When you’ve had a career as long as LL Cool J’s, you get used to hearing nonsense about yourself. So, inspired by AJ Jacobs’ recent Esquire profile of George Clooney, I decided to take the muscular hip hop legend, whose thirteenth album Exit 13 is out this week, through the sordid history of his own Wikipedia page. The interview was frequently punctuated by his amazing, earth-shaking laugh.
Dazed Digital: Do you read about yourself on the internet much?
LL Cool J: I do. Everything from “He needs to kill himself” to “He should never have started” to “I love him and he’s a perfect artist”, everything you could imagine. People are every passionate online. I understand the mindset, because I’m an internet junkie myself. I’m not one of those artists who’s crying his eyes out and has the blues over the internet. I don’t do self-pity. All that stuff speaks to my sense of humour. Of course there’s a bit of nonsense out there because there are some people who hate their lives, but you do find nuggets of wisdom.
DD: Did you know that it’s possible to go back and look at every single change that’s ever been made to your Wikipedia page, even the ones that get erased immediately? For instance, someone put that you’re “known for being ambitious and pessimistic”. Is that true?
LLCJ: I’m very ambitious, but you have to be realistic, or you implode. You don’t want to be over the top. I’m definitely not pessimistic. I would kill myself if I was pessimistic.
DD: Someone put that you have 30 kids.
LLCJ: Definitely not!
DD: Someone put that your name stands for “Luscious Lips Cool Jams”.
LLCJ: That was never part of the nickname! Especially for a teenager growing up in Queens, that would have been a pretty bizarre way for me to think about myself. Ladies Love Cool James was just a name I made up when I was sixteen years old and wanted some attention and dreamed of having a girl of my own.
DD: Someone put that you have taken “36,000 shots to the head and chest”.
LLCJ: If somebody thinks that, it’s a good omen! Maybe I’ll sell some records accordingly.
DD: Someone put that “he rocks the house and parties like a rock star”.
LLCJ: That has some merit. But you’re not going to find me in a bathtub with a needle in my arm.
DD: Someone put that Will Smith is your step brother.
LLCJ: No! I’ve known him since we were little kids, though. After “Girls Ain’t Nothing But Trouble” came out, we went on tour together.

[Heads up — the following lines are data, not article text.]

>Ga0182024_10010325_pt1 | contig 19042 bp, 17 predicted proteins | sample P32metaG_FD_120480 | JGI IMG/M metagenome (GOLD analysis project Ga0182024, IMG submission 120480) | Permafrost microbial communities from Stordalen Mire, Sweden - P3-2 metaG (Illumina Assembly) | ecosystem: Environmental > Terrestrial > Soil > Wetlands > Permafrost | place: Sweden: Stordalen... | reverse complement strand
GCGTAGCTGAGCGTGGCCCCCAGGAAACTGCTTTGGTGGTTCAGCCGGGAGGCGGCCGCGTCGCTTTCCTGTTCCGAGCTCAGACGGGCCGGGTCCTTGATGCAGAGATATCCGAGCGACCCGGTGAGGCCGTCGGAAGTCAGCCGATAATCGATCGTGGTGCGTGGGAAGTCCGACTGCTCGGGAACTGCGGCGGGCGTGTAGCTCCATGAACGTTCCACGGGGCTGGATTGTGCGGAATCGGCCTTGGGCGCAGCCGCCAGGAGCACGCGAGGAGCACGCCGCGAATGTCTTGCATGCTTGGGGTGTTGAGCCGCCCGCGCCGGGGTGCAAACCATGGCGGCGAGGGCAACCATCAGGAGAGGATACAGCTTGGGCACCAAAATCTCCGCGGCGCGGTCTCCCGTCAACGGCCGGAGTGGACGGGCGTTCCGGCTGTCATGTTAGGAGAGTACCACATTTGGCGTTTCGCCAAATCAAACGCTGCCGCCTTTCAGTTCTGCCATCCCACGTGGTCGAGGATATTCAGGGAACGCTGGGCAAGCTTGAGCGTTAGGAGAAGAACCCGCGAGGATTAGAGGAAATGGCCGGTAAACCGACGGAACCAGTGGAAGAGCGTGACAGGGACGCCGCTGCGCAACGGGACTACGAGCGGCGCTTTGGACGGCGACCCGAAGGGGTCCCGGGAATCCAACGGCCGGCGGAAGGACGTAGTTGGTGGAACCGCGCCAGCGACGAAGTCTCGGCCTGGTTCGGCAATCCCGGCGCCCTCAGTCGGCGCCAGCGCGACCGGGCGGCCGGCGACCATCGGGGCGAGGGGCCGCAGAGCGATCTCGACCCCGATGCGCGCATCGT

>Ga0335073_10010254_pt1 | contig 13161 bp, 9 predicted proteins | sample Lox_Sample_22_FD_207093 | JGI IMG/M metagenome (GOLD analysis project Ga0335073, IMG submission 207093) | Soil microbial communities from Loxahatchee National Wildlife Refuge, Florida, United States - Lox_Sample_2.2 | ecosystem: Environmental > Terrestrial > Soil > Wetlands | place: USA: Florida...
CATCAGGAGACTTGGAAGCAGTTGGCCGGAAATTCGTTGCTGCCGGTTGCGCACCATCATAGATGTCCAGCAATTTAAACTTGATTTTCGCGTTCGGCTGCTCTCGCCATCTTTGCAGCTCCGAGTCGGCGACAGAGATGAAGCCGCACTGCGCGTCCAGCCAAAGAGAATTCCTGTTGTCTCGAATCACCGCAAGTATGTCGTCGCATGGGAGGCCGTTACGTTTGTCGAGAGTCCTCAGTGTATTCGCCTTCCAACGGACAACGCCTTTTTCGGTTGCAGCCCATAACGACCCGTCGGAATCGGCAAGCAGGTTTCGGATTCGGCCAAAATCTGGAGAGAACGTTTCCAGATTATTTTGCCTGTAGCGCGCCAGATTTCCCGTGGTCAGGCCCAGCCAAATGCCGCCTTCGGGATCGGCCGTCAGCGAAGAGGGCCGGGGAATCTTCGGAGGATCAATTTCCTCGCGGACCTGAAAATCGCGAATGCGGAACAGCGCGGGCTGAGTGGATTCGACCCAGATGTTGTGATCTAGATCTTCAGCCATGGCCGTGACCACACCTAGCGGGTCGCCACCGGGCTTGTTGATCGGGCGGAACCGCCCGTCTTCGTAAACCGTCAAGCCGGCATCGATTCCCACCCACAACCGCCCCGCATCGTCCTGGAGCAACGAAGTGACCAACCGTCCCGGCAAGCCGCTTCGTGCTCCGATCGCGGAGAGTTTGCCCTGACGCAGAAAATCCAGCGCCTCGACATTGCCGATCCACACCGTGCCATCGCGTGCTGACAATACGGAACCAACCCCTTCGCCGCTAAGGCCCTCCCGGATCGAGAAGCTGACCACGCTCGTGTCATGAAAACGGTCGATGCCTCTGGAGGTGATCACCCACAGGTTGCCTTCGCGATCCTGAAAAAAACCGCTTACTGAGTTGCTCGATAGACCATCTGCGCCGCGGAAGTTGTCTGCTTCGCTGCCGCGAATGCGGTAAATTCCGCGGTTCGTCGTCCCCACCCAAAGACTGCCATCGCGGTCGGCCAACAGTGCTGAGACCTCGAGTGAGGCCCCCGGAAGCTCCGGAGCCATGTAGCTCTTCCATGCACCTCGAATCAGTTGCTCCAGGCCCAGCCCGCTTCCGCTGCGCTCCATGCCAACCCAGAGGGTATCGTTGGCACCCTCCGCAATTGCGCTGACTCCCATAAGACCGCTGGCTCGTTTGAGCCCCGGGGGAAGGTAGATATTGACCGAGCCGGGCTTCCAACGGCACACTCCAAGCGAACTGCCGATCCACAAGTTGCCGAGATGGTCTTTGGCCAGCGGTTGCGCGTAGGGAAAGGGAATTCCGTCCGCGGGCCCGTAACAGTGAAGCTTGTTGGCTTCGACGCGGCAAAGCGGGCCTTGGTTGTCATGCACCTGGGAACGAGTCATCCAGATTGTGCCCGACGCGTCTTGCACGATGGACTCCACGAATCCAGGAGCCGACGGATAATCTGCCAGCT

DD: Someone put that in Teenage Mutant Ninja Turtles, you played all of the turtles.
LLCJ: Yes, that is true.
DD: So you’ve got this new album, Exit 13.
LLCJ: I’ve had a lot of fun working on it. I think the last two or three albums were weaker, but I gave myself a year and a half to do this one.
DD: There’s a line on your single “Rockin’ With The G.O.A.T.” about a “booty clap on the floor in the kitchen”. What’s the appeal of sex next to the sink?
LLCJ: It’s just hot in the kitchen. It’s such an odd place for it to happen. It’s so much more exciting than just the run of the mill.
DD: You’re one of the pioneers of New York rap. Hank Shocklee from Public Enemy has an interesting theory that New York rap is heavy on the treble because you walk around listening to it on headphones, whereas Southern rap is heavy on the bass because you drive around listening to it on a car stereo. Do you think that’s true?
LLCJ: It’s not a bad theory, but I don’t think it’s necessarily true, because the instrument that Southern rap is based on – the 808 drum machine – my whole first album was based on that. I’ve been using those sounds for years, so has Rick Rubin, the Beastie Boys, Run DMC… I just think New York rap got away from that a bit. But the Southern kids really like that sound, and they keep on making music that they love and enjoy. They don’t make music to impress other rappers, they make music as fans, and that way they’ve brought a lot of the fun back.
DD: There’s a song on the album called “Mr. President” that’s very political.
LLCJ: Yeah, I’m writing the president a letter. It’s very respectful but it has some fairly intelligent questions that I’m asking about things that a lot of people want to know. I treat it like a journalist or an ambassador for the people.
DD: DMX revealed in March that he’d never heard of Barack Obama. What do you think about that?
LLCJ: I love X, but he should probably stay as far away from politics as he can! Just keep making those aggressive records, man. Do what you do.
DD: Are you an Obama supporter yourself?
LLCJ: I think he’s very inspiring. I went to a dinner last night, an event for his wife that Anna Wintour put on at Calvin Klein’s house. I think he’ll win the election.
DD: That party sounds pretty swank. Are you comfortable at places like that?
LLCJ: Sure, I’m comfortable with those people. But at the same time, I’m still a guy who relates to the average person next door. I’m not one of these elitist hip hop artists who can’t step out of bed unless he has a pair of diamond slippers waiting. I got into this thing because I love the music, and that’s still who I am.
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